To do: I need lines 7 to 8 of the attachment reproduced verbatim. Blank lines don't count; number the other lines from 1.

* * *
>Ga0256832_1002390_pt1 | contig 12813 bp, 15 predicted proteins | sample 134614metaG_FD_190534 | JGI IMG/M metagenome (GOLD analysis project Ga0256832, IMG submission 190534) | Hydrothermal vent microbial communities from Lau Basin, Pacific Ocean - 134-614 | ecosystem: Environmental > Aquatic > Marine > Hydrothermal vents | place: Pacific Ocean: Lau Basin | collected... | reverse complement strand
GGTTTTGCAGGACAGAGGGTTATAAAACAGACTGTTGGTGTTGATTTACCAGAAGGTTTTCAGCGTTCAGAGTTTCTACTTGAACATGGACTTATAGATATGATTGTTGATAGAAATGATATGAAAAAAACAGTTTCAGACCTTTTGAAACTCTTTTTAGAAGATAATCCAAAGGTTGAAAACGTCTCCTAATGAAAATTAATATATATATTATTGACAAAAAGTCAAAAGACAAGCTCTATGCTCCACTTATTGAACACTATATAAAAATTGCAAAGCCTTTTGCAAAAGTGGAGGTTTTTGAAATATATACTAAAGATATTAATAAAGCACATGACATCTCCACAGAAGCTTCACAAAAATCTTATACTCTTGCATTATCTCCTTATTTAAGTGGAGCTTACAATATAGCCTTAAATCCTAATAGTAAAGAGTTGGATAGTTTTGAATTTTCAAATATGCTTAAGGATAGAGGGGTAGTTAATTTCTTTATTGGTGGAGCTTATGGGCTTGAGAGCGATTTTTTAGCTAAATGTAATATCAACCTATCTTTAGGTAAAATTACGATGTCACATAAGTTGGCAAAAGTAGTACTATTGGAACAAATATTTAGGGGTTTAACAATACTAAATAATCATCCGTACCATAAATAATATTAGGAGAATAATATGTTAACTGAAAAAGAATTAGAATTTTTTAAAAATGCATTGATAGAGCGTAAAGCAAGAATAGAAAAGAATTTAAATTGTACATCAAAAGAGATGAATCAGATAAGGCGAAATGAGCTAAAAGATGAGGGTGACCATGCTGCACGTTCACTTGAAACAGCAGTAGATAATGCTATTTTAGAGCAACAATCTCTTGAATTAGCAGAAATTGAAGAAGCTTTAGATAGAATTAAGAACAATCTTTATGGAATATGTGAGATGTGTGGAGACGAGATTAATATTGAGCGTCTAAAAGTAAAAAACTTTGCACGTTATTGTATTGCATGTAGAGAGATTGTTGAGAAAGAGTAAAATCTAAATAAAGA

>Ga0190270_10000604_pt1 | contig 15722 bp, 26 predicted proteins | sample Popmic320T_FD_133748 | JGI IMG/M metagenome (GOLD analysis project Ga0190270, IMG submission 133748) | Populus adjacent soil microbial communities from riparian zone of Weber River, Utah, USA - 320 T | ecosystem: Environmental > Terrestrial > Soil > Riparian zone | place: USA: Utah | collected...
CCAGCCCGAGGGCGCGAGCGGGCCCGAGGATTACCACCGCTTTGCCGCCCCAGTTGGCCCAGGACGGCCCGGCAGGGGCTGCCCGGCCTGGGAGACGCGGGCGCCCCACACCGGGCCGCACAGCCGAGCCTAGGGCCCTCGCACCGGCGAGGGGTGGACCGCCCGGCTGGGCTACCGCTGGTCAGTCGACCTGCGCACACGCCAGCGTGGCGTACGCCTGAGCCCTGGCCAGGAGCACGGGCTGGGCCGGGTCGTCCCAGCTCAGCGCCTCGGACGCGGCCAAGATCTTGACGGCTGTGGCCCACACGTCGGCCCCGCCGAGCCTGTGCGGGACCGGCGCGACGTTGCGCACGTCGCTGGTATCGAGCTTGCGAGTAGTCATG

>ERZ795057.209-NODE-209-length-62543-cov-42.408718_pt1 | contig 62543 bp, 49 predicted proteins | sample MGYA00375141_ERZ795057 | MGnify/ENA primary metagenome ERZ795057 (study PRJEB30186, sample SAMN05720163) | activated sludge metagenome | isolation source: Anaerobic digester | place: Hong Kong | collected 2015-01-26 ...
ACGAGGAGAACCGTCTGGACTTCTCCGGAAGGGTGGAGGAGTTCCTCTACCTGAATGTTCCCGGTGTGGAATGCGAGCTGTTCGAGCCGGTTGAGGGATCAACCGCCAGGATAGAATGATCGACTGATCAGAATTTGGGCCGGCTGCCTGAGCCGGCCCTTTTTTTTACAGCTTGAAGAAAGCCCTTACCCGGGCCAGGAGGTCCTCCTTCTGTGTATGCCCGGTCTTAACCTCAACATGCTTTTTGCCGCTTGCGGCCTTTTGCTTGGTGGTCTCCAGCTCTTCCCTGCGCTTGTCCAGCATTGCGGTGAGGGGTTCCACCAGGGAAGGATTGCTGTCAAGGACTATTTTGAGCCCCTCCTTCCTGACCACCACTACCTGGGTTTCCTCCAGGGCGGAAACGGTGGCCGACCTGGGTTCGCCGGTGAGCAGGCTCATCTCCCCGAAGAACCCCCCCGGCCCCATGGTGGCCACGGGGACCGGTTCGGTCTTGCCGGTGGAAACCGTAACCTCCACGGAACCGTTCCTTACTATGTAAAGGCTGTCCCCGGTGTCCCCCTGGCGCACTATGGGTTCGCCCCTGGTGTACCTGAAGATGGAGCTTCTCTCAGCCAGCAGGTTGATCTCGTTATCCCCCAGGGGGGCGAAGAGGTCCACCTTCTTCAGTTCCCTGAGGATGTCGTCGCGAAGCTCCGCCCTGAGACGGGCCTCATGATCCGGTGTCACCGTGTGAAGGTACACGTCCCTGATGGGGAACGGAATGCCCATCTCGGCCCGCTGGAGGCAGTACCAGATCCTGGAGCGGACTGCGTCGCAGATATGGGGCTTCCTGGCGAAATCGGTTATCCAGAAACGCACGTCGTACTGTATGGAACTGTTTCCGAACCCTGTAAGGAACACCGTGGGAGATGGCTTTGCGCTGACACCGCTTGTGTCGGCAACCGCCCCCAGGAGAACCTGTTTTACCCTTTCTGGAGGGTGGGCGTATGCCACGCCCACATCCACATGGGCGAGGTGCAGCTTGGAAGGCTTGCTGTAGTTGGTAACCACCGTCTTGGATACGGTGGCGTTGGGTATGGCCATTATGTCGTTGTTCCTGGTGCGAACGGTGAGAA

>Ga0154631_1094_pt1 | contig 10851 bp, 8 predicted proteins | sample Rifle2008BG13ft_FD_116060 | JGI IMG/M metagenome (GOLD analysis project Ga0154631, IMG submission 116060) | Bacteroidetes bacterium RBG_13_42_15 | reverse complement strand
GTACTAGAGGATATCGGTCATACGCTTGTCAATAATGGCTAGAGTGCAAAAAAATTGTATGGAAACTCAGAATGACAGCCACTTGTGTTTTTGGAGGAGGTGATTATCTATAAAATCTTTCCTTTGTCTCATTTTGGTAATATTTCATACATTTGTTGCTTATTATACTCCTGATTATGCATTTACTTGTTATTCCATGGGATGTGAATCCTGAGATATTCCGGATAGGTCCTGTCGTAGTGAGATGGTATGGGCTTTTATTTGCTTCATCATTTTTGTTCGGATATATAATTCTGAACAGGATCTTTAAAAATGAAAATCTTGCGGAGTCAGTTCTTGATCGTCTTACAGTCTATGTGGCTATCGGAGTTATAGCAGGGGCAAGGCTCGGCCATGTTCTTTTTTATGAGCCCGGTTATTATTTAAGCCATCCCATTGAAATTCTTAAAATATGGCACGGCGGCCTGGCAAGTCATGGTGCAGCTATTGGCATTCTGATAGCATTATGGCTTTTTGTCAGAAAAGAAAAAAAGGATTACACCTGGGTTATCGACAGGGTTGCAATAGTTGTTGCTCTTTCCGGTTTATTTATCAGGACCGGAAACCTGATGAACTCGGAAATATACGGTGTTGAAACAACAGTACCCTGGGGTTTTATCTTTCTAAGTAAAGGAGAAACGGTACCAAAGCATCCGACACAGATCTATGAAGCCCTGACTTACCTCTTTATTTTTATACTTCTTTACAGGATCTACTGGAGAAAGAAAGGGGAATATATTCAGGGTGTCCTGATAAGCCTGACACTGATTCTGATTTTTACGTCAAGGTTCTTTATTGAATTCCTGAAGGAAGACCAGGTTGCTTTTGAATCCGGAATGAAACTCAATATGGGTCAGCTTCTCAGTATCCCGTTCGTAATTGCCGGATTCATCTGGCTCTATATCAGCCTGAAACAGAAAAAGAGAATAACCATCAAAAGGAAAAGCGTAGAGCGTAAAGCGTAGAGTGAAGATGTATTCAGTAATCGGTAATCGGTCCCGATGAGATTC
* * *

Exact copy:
>Ga0154631_1094_pt1 | contig 10851 bp, 8 predicted proteins | sample Rifle2008BG13ft_FD_116060 | JGI IMG/M metagenome (GOLD analysis project Ga0154631, IMG submission 116060) | Bacteroidetes bacterium RBG_13_42_15 | reverse complement strand
GTACTAGAGGATATCGGTCATACGCTTGTCAATAATGGCTAGAGTGCAAAAAAATTGTATGGAAACTCAGAATGACAGCCACTTGTGTTTTTGGAGGAGGTGATTATCTATAAAATCTTTCCTTTGTCTCATTTTGGTAATATTTCATACATTTGTTGCTTATTATACTCCTGATTATGCATTTACTTGTTATTCCATGGGATGTGAATCCTGAGATATTCCGGATAGGTCCTGTCGTAGTGAGATGGTATGGGCTTTTATTTGCTTCATCATTTTTGTTCGGATATATAATTCTGAACAGGATCTTTAAAAATGAAAATCTTGCGGAGTCAGTTCTTGATCGTCTTACAGTCTATGTGGCTATCGGAGTTATAGCAGGGGCAAGGCTCGGCCATGTTCTTTTTTATGAGCCCGGTTATTATTTAAGCCATCCCATTGAAATTCTTAAAATATGGCACGGCGGCCTGGCAAGTCATGGTGCAGCTATTGGCATTCTGATAGCATTATGGCTTTTTGTCAGAAAAGAAAAAAAGGATTACACCTGGGTTATCGACAGGGTTGCAATAGTTGTTGCTCTTTCCGGTTTATTTATCAGGACCGGAAACCTGATGAACTCGGAAATATACGGTGTTGAAACAACAGTACCCTGGGGTTTTATCTTTCTAAGTAAAGGAGAAACGGTACCAAAGCATCCGACACAGATCTATGAAGCCCTGACTTACCTCTTTATTTTTATACTTCTTTACAGGATCTACTGGAGAAAGAAAGGGGAATATATTCAGGGTGTCCTGATAAGCCTGACACTGATTCTGATTTTTACGTCAAGGTTCTTTATTGAATTCCTGAAGGAAGACCAGGTTGCTTTTGAATCCGGAATGAAACTCAATATGGGTCAGCTTCTCAGTATCCCGTTCGTAATTGCCGGATTCATCTGGCTCTATATCAGCCTGAAACAGAAAAAGAGAATAACCATCAAAAGGAAAAGCGTAGAGCGTAAAGCGTAGAGTGAAGATGTATTCAGTAATCGGTAATCGGTCCCGATGAGATTC